4. @Jeff … I can relate to your plumbing issues. I’m still trying to deal with the issue of the cracked heat exchanger in my furnace. Bottom line: I do need to replace the furnace, but it can wait until next year. The first guy I talked to recommended a particular, very expensive model; the second guy (with no prompting from me) went out of his way to pan that model, with the comment that they’re nothing but trouble. What’s a poor, ignorant consumer like me to do?

    Sorry for the second post … Jeff’s and Vidwan’s comments came in while I was clumsily typing my first one … how do you kids type so fast on these things? … 🙂

  5. I thought yesterday’s JUGGLING puzzle was quite clever.
    I’ve seen today’s gimmick before and it probably should have clicked with me, but I was too impatient to go any farther.
    Hand up for upstairs wall heater problems.
    He’s been here twice and can’t get the new parts to make it work.
    Never charged us for either visit.
    The saga continues. 🙁

  6. I didn’t have much trouble with this grid and that’s unusual for me with these “trick” crosswords. I enjoyed the “Like non-oyster months, traditionally” clue and answer of “r less” which I found clever.

  7. Jeff, I am glad your gas leak is solved. Here, we have some chance of insurance coverage, against such catastrophes, but I have not bought it. Since you mention, and can spell fluid mechanics, I assume you are in the top one percent, in such knowledge. Always have some skepticism about all professionals, even doctors. I have found a second opinion in all such cases, is invaluable. So, is a healthy dose of common sense.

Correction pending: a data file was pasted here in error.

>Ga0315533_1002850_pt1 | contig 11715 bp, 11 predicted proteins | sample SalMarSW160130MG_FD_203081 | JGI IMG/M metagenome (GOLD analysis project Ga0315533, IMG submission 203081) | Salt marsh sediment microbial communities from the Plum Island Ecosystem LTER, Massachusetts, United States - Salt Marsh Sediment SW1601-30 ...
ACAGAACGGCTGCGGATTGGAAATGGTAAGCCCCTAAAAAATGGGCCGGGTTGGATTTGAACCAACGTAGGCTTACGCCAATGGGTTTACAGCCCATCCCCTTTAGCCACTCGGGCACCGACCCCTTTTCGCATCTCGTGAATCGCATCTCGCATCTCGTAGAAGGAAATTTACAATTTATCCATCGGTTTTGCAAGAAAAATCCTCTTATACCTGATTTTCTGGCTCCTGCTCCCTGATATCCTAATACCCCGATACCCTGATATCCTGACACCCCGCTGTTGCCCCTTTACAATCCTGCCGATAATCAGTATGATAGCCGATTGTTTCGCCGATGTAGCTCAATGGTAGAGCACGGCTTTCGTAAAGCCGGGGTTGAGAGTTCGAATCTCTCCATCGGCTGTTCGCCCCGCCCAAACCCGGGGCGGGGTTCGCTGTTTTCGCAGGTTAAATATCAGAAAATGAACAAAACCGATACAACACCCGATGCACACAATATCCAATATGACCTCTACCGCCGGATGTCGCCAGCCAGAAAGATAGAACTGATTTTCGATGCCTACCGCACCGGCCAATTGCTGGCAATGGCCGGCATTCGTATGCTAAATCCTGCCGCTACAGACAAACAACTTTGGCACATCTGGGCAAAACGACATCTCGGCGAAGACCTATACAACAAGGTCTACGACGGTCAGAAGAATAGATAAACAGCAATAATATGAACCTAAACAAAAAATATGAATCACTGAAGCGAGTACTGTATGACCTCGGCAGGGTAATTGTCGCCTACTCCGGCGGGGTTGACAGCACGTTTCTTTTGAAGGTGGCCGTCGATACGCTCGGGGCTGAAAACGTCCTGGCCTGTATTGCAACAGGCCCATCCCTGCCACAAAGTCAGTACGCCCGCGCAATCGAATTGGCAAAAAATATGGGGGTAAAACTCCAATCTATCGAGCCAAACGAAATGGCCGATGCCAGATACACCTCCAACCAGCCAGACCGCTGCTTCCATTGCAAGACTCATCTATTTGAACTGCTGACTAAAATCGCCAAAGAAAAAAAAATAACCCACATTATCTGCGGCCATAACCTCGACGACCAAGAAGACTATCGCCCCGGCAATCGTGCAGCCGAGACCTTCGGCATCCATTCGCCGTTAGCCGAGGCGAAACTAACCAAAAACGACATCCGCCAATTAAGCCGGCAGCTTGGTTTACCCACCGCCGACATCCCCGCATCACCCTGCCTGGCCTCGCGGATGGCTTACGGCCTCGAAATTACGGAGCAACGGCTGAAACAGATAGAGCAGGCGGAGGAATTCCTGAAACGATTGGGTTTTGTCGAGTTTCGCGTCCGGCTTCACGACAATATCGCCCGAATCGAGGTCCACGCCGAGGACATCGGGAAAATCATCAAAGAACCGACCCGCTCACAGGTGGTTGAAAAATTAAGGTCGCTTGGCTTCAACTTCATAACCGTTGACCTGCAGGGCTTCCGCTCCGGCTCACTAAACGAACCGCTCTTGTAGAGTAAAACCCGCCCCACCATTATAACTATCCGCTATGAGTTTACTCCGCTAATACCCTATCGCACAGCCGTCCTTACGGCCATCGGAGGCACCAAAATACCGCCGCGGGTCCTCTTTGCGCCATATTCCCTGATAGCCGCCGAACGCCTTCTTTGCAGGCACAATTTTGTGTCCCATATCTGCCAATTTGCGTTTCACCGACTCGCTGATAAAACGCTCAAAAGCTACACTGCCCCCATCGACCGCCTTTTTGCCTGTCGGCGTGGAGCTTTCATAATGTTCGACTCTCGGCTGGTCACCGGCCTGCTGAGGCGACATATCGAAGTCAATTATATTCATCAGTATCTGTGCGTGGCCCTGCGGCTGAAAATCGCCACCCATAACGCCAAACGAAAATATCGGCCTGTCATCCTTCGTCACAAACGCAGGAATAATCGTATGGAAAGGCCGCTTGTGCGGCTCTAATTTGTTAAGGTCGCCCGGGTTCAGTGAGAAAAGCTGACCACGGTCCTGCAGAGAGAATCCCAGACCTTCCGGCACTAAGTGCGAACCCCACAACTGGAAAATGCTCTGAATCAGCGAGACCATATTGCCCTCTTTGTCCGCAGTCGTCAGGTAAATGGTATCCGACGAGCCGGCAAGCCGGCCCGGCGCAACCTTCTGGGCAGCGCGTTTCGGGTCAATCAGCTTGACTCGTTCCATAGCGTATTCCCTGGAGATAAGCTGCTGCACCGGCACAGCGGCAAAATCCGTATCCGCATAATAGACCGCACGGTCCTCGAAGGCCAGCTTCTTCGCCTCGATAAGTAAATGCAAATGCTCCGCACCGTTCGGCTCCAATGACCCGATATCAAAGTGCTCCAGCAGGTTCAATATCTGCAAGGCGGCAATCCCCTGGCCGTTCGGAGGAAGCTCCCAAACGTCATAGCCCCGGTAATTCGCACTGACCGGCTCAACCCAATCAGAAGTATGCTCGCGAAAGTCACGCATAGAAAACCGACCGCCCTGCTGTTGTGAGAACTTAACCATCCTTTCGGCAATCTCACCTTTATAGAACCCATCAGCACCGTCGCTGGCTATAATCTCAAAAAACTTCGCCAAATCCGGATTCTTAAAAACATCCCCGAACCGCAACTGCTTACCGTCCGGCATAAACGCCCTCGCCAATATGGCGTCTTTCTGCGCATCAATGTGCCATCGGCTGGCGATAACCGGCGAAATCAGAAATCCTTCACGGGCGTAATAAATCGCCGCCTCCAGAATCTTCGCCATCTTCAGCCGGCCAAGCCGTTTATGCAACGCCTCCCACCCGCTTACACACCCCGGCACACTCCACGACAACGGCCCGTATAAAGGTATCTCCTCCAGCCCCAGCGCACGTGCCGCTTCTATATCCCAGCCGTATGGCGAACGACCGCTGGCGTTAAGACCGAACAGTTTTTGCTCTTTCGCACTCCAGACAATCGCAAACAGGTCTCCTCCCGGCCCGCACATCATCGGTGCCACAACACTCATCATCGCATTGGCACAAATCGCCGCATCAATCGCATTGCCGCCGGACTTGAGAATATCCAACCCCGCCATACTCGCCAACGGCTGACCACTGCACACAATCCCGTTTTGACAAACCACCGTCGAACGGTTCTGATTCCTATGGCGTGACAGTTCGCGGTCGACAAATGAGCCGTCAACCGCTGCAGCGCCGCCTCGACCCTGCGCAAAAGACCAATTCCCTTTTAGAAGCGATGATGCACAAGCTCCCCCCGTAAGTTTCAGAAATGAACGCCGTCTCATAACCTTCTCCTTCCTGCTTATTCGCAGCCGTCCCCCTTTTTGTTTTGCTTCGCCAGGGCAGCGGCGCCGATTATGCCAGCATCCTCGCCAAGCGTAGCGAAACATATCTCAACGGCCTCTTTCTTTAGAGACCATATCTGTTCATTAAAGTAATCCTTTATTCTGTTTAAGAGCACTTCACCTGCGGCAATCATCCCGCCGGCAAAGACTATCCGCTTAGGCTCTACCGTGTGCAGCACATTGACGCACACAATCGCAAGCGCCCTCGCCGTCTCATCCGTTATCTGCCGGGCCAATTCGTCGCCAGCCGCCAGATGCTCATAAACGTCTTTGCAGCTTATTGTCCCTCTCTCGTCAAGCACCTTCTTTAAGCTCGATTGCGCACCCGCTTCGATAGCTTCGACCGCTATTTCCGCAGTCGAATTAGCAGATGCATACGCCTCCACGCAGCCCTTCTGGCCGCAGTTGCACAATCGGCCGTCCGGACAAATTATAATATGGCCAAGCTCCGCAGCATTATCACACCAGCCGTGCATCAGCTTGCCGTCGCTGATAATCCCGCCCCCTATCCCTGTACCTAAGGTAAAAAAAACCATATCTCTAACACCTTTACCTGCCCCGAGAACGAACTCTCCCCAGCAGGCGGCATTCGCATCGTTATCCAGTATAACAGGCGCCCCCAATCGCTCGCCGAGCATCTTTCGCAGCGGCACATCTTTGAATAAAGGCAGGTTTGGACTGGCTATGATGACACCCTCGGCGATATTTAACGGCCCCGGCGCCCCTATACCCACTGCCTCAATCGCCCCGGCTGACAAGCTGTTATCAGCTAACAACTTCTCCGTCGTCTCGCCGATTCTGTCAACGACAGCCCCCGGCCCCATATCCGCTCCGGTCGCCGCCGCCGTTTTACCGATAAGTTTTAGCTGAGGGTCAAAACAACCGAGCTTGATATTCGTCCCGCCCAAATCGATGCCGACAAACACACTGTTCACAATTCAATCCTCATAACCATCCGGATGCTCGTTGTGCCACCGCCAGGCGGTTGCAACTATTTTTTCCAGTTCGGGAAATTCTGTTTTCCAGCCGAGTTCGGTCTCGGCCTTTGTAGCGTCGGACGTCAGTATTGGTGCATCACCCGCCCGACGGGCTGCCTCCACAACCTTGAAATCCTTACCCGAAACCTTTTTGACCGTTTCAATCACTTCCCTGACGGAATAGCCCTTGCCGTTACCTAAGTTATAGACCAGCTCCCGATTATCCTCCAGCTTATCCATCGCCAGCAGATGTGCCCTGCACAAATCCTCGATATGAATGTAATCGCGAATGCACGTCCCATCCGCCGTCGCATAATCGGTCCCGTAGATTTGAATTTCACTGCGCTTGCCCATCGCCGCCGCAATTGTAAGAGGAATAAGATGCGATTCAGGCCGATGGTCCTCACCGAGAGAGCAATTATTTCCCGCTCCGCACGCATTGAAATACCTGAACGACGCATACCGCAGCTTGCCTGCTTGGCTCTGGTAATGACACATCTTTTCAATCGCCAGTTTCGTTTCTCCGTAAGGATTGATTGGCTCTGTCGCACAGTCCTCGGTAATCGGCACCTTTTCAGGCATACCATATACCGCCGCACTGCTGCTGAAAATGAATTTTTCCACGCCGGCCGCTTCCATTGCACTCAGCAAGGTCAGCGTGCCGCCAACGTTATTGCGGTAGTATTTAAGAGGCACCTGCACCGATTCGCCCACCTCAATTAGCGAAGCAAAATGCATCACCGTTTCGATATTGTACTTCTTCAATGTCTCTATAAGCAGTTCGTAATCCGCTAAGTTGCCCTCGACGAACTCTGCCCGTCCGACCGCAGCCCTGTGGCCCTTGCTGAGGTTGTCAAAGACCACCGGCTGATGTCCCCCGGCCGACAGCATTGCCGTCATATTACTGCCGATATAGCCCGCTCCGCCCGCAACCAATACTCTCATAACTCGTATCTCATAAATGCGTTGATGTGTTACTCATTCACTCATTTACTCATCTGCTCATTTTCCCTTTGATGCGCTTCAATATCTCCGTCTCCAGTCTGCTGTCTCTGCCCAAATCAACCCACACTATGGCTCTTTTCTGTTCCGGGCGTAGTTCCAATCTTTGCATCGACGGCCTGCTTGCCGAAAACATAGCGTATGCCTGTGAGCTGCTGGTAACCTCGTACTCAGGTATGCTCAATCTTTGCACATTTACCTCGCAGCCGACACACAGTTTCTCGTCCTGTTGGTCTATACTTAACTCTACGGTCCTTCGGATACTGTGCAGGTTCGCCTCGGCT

Btw, the ethyl mercaptan, which gives the odorless natural gas, its characteristic odor, is one of the most controlled commodity ( for good reason ) and also very expensive.

    Have a nice evening, all.

  8. Gad! I’m really tempted to say I finished this one but in truth I was ONE LETTER OFF!!!! Dang!!! I had ESSAY instead of ASSAY, even tho I figured that “Some jennies” probably referred to animals. I ended up with ESSES and figured it was some clever letter thing. ESSAY Did better for TEST anyway, IMO.
    Oh well….
    This puzzle was quite a challenge for me and I was so proud to finish it (except I didn’t…?)
    Thanks for the note, Vidwan! I may have a slightly different view on the man’s OneWest actions, but that said, I’ll also apologize for bringing up politics here!?
    Jeff, glad you went with your gut. Anyone else ever use Angie’s List? I’ve generally had good luck with the site, tho even with a tradesperson with great reviews I still try to base decisions on instinct.
    Sweet dreams~~™???